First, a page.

For purposes of Paragraph 4(c)(i), the Panel considers it likely that the Respondent was using the disputed domain name in connection with the offering for sale of generic sildenafil citrate on its website before receiving notice of this dispute. Nevertheless, the critical inquiry under Paragraph 4(c)(i) is whether the Respondent was using the domain name in connection with a bona fide offering of goods or services. In determining whether an offering of goods or services is bona fide under Paragraph 4(c)(i), the dispositive question is whether the use of the disputed domain name in connection with the offering otherwise constitutes bad faith registration or use of the domain name under Paragraph 4(a)(iii). See, e.g., First American Funds, Inc. v. UltSearch, Inc, WIPO Case No. D2000-1840 (for offering under Paragraph 4(c)(i) to be considered bona fide, domain name use must be in good faith under Paragraph 4(a)(iii)).

The Panel concludes that the Respondent is not using the disputed domain name in connection with a bona fide offering of goods or services. It is a clear inference from the record that Respondent knew at the time of the registration of the disputed domain name that the Complainant had established rights in the VIAGRA mark. The Complainant has made a substantial showing that VIAGRA is a famous mark in the United States, but in any event the mark is clearly distinctive. The Respondent simply has no legitimate interest in using the VIAGRA mark as part of a domain name that directs Internet users to a website where a competing generic product is offered for sale. See Chanel, Inc. v. Cologne Zone, WIPO Case No. D2000-1809 (finding no legitimate interest in use of CHANEL as part of domain name leading to website selling various types of perfume).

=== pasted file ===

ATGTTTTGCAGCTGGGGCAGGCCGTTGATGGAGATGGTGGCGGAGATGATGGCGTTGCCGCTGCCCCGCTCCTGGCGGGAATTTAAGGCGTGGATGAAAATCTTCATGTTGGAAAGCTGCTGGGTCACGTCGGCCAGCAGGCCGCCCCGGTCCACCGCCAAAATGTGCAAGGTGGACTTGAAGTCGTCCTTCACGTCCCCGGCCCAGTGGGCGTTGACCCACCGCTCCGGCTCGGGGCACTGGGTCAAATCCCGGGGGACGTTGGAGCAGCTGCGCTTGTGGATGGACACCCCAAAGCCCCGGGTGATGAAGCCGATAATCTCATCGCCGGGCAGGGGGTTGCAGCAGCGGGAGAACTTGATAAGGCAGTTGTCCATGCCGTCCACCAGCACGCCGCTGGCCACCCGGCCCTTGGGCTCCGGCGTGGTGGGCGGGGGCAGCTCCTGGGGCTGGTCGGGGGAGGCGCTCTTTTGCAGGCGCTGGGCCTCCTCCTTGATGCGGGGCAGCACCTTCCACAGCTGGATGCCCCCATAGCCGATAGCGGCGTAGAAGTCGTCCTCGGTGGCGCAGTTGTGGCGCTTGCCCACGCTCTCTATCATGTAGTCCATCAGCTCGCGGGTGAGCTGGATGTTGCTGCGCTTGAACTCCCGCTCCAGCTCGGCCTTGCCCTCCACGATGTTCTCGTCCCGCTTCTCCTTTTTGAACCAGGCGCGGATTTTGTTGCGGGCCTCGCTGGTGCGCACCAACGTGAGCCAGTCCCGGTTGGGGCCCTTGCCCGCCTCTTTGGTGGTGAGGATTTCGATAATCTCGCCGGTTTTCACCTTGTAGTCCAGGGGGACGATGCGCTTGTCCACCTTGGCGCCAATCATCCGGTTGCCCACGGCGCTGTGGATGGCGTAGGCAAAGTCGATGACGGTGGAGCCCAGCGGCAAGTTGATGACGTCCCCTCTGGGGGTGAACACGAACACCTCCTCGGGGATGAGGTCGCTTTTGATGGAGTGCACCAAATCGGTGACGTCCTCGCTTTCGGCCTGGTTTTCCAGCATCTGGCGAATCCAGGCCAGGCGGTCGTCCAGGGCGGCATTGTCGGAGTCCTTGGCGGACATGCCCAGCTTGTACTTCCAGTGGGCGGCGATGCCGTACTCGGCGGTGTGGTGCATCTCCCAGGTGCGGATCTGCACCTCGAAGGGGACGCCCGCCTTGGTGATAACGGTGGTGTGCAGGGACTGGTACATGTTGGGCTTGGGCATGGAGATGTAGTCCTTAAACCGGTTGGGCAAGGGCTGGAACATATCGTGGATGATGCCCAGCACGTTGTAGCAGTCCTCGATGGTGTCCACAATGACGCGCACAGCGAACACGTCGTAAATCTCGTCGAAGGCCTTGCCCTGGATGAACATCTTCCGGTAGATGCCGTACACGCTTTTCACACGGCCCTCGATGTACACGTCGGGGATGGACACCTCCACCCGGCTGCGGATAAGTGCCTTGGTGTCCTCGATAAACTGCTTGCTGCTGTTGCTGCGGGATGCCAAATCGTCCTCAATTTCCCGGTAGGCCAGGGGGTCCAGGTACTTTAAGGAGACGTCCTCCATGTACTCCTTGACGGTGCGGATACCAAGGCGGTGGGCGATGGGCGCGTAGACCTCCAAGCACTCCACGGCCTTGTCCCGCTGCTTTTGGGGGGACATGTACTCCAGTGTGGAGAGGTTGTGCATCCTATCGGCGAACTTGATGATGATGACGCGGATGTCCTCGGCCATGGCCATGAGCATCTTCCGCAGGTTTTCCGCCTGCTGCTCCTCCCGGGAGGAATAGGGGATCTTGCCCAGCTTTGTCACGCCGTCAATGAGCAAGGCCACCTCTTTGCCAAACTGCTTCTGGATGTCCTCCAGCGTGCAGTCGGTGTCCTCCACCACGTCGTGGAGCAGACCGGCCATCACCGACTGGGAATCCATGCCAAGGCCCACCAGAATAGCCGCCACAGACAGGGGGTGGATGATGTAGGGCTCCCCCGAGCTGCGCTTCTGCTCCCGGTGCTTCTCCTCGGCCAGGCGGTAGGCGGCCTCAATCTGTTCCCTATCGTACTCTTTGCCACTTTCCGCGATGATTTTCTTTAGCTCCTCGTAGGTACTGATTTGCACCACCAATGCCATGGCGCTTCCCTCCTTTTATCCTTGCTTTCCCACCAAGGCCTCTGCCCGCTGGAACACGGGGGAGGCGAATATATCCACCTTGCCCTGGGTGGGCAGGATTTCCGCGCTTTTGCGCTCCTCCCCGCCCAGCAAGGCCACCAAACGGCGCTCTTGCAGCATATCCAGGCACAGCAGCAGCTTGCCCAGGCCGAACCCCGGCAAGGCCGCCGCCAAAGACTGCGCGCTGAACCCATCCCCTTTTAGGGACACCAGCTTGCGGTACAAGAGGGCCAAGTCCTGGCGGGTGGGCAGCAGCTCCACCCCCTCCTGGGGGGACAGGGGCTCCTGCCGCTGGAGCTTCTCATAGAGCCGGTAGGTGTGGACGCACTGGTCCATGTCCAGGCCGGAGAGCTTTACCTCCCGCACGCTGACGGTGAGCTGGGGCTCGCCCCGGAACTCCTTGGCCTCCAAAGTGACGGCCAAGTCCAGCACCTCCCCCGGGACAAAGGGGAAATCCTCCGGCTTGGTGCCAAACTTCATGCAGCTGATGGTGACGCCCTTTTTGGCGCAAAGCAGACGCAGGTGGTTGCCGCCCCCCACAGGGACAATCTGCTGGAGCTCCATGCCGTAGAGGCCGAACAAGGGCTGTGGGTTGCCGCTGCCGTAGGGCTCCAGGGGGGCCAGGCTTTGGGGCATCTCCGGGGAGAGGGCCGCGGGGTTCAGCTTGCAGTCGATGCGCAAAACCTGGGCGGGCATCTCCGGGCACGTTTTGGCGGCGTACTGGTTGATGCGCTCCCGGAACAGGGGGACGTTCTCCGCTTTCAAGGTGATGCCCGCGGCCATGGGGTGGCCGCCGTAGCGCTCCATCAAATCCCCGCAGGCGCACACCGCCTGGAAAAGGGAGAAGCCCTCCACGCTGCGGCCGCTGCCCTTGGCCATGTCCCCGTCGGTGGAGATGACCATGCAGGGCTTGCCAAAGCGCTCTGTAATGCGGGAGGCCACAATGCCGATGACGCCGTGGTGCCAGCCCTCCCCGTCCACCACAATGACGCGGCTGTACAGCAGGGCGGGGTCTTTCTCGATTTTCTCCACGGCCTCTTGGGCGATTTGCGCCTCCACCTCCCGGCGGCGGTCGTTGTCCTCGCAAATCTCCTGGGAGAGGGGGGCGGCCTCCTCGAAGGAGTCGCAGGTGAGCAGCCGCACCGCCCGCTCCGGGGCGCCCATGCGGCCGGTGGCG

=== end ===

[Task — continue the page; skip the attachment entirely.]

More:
As noted in Research In Motion Limited v. Dustin Picov, WIPO Case No. D2001-0492, when a domain name is so obviously connected with a Complainant and its products, its very use by a registrant with no connection to the Complainant suggests “opportunistic bad faith”. The Panel cannot ascribe to the Respondent’s registration and use of the disputed domain name in connection with an offering of a generic equivalent of VIAGRA anything other than the intent to disrupt the business of a competitor, which clearly constitutes bad faith under the Policy. See Kabushiki Kaisha Toshiba d/b/a Toshiba Corporation v. Liu Xingdong, WIPO Case No. D2003-0408; Ansell Healthcare Products, Inc. v. Australian Therapeutics Supplies Pty, Ltd., WIPO Case No. D2001-0110.